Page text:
2018 Annual David Davies Memorial Lecture: Ted Hopf

03 December 2015

A vidcast of the 2015 Kenneth N. Waltz Annual Lecture is available HERE.


The 2015 Kenneth N. Waltz Annual Lecture, hosted by the journal International Relations, was delivered by Professor Ted Hopf (National University Singapore) on Thursday 3 December. The David Davies Memorial Institute co-organized the event. 

Professor Hopf shed light on the discourses on Russian National Identity from 1992 to 2015. Specifically, he showed how the discursive construction of Crimea as returning to Russia became possible in the end. His starting point was the identification of liberal, centrist and conservative discourses. He outlined the development of these three lines of discourse on the key events over the last two decades. Since the early 1990s the centralist strand has emerged as a catch-all policy. The liberal discourse lost much of its salience due to the country’s weak economy, but regained some strength in the wake of 9/11. At that time, it was perceived as a way to join forces with the United States in the war on terror. During President Putin’s first term neoliberalism was the most salient pillar of the national identity. Elite discourse about the Soviet Union was in general more negative than the western media portrayed. Besides neoliberalism, discourse about development was vital to illustrate that Russia was still imperfect in terms of democracy and economy. Professor Hopf highlighted that during Dmitry Medvedev’s presidency key discourses centred around the question of international standards. Following President Putin’s return to office, key elements which made the framing of Crimea as returning home possible, were the rediscovered imperialist notions paired with Russian regional leadership. These became prominent from 2012 onwards.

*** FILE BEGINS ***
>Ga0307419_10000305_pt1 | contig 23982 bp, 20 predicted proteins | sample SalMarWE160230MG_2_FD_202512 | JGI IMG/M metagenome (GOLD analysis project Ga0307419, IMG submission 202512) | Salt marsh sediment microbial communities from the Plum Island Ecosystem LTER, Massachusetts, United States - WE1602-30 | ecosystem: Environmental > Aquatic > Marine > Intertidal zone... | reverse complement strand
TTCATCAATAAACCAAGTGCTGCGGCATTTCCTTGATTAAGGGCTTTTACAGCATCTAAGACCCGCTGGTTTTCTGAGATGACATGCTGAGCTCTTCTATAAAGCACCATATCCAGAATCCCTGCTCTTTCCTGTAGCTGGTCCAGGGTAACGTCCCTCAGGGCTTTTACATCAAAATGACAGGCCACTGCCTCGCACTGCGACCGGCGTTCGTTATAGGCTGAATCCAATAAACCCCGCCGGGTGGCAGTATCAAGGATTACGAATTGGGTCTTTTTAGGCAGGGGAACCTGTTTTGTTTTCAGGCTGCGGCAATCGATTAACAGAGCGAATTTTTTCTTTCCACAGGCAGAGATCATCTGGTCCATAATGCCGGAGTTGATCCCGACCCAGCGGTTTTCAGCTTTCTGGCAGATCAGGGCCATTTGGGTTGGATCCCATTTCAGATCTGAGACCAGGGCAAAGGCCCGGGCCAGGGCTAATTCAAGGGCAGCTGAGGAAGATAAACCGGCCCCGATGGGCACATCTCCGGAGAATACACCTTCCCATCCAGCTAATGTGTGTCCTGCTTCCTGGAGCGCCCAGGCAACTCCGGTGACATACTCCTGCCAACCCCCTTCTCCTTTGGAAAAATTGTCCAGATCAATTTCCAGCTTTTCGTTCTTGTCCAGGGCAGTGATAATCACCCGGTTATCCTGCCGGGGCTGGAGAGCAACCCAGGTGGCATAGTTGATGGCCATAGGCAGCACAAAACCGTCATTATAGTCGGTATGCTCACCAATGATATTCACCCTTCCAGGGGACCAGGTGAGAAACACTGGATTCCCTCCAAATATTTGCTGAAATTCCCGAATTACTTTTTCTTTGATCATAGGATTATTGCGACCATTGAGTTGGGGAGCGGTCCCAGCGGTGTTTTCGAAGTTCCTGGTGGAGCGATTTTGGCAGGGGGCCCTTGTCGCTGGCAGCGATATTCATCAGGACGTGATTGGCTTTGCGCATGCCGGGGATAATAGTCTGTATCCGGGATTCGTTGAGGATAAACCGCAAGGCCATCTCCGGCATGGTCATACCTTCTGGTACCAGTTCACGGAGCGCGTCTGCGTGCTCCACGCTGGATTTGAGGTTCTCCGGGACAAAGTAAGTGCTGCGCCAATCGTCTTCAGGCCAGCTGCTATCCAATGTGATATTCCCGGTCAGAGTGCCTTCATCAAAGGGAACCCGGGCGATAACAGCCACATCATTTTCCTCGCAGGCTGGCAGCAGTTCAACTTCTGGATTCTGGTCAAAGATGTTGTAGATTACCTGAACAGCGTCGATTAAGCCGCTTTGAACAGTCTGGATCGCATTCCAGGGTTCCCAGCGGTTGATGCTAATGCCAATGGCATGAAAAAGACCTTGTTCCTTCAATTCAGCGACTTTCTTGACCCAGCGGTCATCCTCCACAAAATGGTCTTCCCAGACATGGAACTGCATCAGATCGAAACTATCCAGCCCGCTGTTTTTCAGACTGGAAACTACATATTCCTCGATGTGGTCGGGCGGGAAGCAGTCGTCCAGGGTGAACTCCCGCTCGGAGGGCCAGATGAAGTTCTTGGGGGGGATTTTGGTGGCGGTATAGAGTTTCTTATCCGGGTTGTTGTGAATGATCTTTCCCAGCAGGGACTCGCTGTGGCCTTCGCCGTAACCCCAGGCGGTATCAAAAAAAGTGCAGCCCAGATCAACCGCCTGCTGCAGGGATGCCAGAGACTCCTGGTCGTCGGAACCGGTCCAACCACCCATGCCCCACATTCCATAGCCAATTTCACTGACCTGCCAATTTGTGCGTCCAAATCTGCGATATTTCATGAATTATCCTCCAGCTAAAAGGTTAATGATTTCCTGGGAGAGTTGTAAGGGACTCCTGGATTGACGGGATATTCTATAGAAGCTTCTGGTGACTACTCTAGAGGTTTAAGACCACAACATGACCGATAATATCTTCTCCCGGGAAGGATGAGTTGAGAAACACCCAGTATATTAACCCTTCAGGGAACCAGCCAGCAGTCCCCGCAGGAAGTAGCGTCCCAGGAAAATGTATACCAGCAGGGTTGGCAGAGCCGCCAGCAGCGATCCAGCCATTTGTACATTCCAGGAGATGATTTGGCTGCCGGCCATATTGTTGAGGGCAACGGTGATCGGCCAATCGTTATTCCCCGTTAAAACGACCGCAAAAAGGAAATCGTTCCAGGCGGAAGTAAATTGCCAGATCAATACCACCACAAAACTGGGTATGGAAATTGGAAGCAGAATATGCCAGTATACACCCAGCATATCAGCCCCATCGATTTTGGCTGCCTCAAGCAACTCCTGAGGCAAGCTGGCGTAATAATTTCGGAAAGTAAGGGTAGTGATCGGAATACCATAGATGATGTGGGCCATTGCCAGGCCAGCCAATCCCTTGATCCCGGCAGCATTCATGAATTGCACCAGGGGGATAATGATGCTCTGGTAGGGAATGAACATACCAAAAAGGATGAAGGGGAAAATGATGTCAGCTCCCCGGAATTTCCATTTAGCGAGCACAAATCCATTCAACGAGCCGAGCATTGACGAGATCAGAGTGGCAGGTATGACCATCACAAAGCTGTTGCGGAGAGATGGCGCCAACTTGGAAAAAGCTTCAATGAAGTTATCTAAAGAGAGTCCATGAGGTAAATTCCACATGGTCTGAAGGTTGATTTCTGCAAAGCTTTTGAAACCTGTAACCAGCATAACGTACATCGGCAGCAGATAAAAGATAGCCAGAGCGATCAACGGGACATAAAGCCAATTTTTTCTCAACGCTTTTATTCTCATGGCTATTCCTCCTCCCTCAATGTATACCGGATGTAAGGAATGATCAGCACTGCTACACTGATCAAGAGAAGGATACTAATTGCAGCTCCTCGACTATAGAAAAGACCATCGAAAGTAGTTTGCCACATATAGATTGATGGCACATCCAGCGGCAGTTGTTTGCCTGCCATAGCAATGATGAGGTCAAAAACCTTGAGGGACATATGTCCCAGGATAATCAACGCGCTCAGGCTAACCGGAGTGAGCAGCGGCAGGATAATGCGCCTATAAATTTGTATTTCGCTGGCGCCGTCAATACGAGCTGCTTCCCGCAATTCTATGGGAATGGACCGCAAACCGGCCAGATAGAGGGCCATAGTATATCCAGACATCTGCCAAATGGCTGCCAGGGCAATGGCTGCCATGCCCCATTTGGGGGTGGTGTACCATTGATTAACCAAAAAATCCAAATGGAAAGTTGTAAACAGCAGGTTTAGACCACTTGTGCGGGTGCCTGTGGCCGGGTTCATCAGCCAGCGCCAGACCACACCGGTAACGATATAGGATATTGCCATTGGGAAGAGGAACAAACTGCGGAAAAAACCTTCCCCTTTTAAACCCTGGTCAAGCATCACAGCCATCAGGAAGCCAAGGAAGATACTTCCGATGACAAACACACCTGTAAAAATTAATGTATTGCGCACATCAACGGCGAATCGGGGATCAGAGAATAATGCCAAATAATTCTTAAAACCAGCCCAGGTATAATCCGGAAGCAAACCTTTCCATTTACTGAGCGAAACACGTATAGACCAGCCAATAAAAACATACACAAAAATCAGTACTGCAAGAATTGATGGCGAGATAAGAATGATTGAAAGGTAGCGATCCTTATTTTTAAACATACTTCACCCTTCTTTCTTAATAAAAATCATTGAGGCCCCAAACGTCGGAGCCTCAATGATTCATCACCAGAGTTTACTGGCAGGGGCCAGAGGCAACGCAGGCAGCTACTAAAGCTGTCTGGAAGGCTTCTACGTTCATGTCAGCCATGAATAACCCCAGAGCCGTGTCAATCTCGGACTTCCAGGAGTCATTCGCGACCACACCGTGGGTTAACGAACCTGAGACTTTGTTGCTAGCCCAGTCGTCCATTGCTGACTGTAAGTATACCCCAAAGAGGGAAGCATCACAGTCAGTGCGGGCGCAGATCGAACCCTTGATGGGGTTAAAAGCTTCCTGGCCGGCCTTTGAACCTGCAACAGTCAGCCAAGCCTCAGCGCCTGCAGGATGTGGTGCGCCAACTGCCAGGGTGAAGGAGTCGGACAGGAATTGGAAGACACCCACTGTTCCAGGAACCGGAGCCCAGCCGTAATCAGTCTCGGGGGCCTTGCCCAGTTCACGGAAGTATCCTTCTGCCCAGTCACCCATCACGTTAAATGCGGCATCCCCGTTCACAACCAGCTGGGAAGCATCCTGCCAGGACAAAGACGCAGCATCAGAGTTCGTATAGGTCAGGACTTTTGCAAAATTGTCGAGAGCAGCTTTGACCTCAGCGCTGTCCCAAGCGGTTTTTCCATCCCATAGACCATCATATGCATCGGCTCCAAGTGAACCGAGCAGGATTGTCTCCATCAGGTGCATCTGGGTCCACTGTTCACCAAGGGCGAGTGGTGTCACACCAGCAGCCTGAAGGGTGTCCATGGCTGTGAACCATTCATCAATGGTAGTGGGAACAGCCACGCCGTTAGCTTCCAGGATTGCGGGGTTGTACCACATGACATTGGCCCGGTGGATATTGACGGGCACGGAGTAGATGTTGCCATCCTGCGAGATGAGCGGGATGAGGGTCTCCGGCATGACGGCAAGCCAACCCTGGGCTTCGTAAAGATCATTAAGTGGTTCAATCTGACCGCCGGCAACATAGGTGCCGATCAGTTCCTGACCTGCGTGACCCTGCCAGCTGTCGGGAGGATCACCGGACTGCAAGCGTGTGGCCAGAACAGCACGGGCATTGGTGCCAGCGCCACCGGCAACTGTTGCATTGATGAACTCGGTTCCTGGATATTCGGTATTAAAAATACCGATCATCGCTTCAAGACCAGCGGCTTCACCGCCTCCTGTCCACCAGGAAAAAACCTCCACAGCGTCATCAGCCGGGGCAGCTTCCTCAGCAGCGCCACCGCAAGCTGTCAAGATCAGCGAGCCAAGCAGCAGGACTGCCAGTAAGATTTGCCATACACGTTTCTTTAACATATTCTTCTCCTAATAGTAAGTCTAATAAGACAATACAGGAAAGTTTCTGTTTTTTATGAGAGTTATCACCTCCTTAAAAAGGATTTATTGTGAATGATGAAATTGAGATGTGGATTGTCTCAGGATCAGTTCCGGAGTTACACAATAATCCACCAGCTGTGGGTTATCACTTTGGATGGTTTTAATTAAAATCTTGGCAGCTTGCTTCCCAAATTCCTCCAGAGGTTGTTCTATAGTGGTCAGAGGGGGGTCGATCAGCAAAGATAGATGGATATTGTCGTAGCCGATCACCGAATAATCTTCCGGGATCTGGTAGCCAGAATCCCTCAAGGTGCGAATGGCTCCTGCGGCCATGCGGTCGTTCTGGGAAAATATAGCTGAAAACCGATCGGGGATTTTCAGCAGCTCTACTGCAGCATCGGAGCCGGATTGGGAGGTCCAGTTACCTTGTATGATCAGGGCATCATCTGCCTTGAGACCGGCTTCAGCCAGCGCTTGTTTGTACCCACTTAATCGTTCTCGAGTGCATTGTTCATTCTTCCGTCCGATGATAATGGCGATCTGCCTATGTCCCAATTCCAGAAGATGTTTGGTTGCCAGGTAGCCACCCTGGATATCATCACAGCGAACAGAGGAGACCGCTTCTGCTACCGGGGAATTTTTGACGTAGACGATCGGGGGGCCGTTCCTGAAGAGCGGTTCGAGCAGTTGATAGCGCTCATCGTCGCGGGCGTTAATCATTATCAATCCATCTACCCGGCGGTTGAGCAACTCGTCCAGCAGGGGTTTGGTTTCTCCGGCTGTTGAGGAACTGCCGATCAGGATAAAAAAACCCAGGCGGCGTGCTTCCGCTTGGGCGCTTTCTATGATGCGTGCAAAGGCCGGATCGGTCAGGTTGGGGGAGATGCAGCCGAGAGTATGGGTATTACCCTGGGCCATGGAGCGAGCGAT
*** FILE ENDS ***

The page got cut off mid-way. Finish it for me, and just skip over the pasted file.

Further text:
Following the well-attended lecture, audience in the Main Hall of the Department of International Politics engaged Professor Hopf in a vivid round of questions. These ranged widely and touched upon Russian narratives on President Putin, Russia’s rivalry with China in Central Asia, or the current military engagement in Syria.


Thanks are due to Sage Publications and the journal International Relations for sponsoring the Annual Kenneth Waltz Lecture Series. The DDMI would also like to thank the Department of International Politics for hosting the lecture.